Q – I separated from my partner several years ago and have had great difficulty gaining access to my children. Eventually, I was able to obtain a court order setting out the times the children were to spend time with me, but my ex refuses to comply with it. The order says that my ex could be sent to prison and/or fined if she does not comply. Is this correct?
A – Strictly, non-compliance with a Child Arrangement order can result in an individual being imprisoned and/or fined by the court. However, this is rarely, if ever, the first method of enforcement the court will consider and is only adopted where it is absolutely necessary.
Whilst there are cases where a party to an order is imprisoned for non-compliance (often for only very brief periods), it is highly unlikely that the court will, in the first instance, seek to imprison your ex (which would require an application for committal in any event). The imprisonment of an individual represents a restriction of a person’s liberty and could, where the children live with the offending party, result in harm to the children which the court will take into consideration.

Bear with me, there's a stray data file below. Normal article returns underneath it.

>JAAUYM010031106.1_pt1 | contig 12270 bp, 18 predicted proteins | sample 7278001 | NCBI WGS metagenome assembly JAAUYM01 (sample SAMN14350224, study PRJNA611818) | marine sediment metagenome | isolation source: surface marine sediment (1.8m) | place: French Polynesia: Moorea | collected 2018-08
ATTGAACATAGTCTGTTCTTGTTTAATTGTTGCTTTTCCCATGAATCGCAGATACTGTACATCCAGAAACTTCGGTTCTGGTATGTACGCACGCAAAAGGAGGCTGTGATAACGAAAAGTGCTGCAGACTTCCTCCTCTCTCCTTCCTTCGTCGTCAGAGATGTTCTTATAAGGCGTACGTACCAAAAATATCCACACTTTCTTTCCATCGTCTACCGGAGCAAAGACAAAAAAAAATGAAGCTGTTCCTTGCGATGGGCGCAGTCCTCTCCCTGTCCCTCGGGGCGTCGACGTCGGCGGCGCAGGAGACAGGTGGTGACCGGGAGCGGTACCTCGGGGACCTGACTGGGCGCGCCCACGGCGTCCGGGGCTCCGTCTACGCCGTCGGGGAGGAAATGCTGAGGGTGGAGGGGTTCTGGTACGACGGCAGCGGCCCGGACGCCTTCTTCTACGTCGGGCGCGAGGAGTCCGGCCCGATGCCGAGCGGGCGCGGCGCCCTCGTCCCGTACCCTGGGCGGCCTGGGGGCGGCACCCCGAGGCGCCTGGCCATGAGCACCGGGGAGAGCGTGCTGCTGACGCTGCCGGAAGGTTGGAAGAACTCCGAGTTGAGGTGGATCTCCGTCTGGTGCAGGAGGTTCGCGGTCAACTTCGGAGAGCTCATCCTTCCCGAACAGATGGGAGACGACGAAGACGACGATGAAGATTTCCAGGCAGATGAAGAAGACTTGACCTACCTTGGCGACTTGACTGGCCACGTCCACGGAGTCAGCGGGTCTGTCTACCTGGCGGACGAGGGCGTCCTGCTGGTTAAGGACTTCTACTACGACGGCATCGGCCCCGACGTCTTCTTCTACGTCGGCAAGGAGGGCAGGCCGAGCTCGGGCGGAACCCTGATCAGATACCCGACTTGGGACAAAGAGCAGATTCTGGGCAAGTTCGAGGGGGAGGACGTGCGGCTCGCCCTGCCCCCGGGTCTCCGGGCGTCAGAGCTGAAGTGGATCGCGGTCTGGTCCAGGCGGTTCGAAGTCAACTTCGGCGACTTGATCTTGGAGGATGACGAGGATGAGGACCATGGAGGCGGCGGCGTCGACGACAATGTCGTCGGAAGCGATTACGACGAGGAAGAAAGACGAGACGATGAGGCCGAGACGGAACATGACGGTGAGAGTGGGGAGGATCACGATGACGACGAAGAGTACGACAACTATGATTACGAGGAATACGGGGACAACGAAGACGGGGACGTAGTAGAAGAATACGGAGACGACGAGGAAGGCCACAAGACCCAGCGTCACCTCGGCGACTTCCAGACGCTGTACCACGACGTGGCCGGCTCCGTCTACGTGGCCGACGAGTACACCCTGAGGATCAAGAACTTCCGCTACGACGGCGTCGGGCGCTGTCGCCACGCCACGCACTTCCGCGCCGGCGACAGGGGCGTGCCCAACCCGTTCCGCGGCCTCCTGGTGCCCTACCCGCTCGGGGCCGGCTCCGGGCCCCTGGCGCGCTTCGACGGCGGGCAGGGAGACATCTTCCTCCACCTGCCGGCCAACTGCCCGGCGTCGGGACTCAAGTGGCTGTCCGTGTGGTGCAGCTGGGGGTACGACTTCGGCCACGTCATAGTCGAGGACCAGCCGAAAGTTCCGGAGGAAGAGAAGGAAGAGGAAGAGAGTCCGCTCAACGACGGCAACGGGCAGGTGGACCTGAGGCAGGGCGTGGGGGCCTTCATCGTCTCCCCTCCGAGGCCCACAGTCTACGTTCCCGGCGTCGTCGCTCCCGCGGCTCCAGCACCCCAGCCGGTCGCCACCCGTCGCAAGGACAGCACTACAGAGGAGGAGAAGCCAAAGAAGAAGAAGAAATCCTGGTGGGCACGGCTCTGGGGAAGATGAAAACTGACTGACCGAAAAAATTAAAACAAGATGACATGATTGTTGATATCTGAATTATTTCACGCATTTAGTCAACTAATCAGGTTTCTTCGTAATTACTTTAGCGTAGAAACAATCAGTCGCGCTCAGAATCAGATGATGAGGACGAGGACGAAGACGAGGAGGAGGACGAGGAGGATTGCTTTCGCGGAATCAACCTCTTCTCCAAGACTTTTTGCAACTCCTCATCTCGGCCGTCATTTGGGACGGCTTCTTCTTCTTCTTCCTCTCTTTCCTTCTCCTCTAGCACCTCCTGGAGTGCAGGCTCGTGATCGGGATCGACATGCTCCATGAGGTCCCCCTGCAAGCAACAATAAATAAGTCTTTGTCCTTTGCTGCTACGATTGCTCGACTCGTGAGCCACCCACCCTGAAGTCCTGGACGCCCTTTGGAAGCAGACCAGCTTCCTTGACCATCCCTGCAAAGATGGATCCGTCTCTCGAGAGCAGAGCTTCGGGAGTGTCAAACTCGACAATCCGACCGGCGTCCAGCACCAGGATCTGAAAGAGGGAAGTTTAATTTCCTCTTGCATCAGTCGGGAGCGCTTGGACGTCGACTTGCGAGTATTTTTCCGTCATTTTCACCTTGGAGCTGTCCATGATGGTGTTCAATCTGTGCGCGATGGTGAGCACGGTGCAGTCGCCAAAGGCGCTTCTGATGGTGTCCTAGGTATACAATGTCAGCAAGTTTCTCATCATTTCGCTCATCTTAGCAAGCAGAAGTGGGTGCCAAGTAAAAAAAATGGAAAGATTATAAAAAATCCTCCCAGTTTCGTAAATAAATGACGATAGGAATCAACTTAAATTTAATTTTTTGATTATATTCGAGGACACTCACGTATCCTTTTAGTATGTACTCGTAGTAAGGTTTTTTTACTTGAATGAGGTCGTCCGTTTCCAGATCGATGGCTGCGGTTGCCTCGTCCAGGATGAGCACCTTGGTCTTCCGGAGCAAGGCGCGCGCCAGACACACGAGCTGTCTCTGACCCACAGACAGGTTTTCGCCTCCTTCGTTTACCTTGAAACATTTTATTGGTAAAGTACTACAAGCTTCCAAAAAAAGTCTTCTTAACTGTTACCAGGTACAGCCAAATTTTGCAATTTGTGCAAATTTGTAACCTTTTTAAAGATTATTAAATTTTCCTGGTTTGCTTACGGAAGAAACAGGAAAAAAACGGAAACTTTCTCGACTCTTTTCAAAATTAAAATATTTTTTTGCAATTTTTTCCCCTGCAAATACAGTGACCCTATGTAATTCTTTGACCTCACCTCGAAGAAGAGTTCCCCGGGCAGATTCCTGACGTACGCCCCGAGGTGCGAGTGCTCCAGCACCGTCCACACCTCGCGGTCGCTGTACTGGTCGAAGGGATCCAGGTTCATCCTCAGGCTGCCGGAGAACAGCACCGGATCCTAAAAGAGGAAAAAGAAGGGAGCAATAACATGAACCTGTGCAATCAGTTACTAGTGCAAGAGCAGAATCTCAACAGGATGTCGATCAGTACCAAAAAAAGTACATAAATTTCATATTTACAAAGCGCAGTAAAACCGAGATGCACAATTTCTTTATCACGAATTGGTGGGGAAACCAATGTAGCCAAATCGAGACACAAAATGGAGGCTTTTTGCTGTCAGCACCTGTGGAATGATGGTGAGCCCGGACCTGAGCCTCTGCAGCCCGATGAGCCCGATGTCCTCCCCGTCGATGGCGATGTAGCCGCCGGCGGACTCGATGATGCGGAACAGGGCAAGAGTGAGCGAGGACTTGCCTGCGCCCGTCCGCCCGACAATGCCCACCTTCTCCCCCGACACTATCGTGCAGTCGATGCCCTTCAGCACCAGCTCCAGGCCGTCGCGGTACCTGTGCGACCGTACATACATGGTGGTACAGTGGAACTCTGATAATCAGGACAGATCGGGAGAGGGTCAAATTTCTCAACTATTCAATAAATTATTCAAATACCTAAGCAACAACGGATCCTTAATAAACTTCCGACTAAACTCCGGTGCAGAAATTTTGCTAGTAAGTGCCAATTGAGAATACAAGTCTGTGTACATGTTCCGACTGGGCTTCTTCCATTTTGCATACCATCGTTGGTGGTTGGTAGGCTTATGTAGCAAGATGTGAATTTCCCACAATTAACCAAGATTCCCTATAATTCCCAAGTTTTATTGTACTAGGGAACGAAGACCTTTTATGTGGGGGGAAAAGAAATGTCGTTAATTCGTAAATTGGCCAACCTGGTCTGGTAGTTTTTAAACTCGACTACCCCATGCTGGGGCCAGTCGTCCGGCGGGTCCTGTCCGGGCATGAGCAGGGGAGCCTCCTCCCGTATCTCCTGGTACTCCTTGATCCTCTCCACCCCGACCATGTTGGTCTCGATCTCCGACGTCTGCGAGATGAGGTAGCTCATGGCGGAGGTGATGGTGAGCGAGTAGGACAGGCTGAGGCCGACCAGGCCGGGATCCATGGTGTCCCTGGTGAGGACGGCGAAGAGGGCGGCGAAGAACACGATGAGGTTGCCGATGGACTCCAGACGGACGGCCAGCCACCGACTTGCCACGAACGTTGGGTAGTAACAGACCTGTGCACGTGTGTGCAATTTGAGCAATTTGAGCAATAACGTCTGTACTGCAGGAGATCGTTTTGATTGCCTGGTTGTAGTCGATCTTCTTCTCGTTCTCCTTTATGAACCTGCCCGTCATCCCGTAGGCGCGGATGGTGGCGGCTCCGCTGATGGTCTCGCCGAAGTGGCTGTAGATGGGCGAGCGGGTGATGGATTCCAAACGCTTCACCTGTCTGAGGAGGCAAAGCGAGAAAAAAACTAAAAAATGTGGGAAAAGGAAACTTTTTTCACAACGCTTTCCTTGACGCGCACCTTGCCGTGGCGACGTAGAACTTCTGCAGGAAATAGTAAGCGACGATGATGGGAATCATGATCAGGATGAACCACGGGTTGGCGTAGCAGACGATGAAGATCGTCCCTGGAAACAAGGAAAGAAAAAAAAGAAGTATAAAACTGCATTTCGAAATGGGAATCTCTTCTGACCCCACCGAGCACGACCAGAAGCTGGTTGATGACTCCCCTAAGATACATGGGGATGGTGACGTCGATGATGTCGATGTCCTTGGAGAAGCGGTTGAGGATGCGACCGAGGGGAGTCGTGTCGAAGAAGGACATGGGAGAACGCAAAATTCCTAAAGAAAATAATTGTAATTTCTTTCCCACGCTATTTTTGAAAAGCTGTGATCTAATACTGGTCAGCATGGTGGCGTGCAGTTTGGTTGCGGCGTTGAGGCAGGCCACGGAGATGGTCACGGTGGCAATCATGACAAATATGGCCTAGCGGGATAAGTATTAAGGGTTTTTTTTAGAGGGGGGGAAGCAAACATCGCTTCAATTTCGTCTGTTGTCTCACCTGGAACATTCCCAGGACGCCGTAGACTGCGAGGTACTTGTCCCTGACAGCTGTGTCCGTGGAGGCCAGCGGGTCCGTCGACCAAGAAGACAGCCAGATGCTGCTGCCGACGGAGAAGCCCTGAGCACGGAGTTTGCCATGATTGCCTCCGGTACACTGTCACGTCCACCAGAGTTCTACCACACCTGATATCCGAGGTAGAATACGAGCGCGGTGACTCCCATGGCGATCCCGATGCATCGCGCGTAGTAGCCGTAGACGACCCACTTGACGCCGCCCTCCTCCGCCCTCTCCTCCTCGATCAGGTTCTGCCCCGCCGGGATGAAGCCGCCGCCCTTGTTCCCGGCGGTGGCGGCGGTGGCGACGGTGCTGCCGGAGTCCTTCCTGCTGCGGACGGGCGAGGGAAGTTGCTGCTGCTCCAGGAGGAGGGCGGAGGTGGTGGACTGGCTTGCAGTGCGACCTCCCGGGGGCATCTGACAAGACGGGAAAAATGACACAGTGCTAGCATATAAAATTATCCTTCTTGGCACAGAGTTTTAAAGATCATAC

There are all sorts of reasons that one party to an order refuses to comply with the terms; however, if you are concerned that the order is not being followed (particularly without your agreement or good reason) then you should consider making an application to the court for enforcement.
Please contact us if you would like more information about this particular issue or any aspect of family law on 01656 645525 or firstname.lastname@example.org